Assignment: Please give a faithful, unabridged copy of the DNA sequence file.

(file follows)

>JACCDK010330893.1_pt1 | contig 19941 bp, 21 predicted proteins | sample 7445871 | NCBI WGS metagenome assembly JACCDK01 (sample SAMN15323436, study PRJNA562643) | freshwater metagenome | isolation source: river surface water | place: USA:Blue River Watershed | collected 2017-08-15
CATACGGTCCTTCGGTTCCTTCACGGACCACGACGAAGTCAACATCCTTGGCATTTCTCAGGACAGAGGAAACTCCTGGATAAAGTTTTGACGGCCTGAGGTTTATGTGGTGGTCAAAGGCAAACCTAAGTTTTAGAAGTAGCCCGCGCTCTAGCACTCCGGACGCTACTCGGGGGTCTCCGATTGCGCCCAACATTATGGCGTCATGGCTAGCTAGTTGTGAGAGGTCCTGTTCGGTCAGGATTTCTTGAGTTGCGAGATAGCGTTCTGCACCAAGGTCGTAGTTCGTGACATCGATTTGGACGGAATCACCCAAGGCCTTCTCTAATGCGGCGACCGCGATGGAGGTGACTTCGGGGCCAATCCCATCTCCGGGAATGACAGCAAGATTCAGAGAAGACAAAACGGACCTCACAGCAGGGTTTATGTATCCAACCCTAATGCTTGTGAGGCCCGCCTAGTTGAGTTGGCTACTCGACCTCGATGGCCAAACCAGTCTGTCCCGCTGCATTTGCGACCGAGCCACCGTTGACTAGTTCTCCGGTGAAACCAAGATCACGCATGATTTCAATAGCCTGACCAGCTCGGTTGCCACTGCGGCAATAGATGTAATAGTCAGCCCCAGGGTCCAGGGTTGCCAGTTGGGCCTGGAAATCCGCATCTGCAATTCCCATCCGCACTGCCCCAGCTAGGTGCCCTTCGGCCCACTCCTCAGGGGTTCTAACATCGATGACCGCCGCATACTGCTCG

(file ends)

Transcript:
>JACCDK010330893.1_pt1 | contig 19941 bp, 21 predicted proteins | sample 7445871 | NCBI WGS metagenome assembly JACCDK01 (sample SAMN15323436, study PRJNA562643) | freshwater metagenome | isolation source: river surface water | place: USA:Blue River Watershed | collected 2017-08-15
CATACGGTCCTTCGGTTCCTTCACGGACCACGACGAAGTCAACATCCTTGGCATTTCTCAGGACAGAGGAAACTCCTGGATAAAGTTTTGACGGCCTGAGGTTTATGTGGTGGTCAAAGGCAAACCTAAGTTTTAGAAGTAGCCCGCGCTCTAGCACTCCGGACGCTACTCGGGGGTCTCCGATTGCGCCCAACATTATGGCGTCATGGCTAGCTAGTTGTGAGAGGTCCTGTTCGGTCAGGATTTCTTGAGTTGCGAGATAGCGTTCTGCACCAAGGTCGTAGTTCGTGACATCGATTTGGACGGAATCACCCAAGGCCTTCTCTAATGCGGCGACCGCGATGGAGGTGACTTCGGGGCCAATCCCATCTCCGGGAATGACAGCAAGATTCAGAGAAGACAAAACGGACCTCACAGCAGGGTTTATGTATCCAACCCTAATGCTTGTGAGGCCCGCCTAGTTGAGTTGGCTACTCGACCTCGATGGCCAAACCAGTCTGTCCCGCTGCATTTGCGACCGAGCCACCGTTGACTAGTTCTCCGGTGAAACCAAGATCACGCATGATTTCAATAGCCTGACCAGCTCGGTTGCCACTGCGGCAATAGATGTAATAGTCAGCCCCAGGGTCCAGGGTTGCCAGTTGGGCCTGGAAATCCGCATCTGCAATTCCCATCCGCACTGCCCCAGCTAGGTGCCCTTCGGCCCACTCCTCAGGGGTTCTAACATCGATGACCGCCGCATACTGCTCG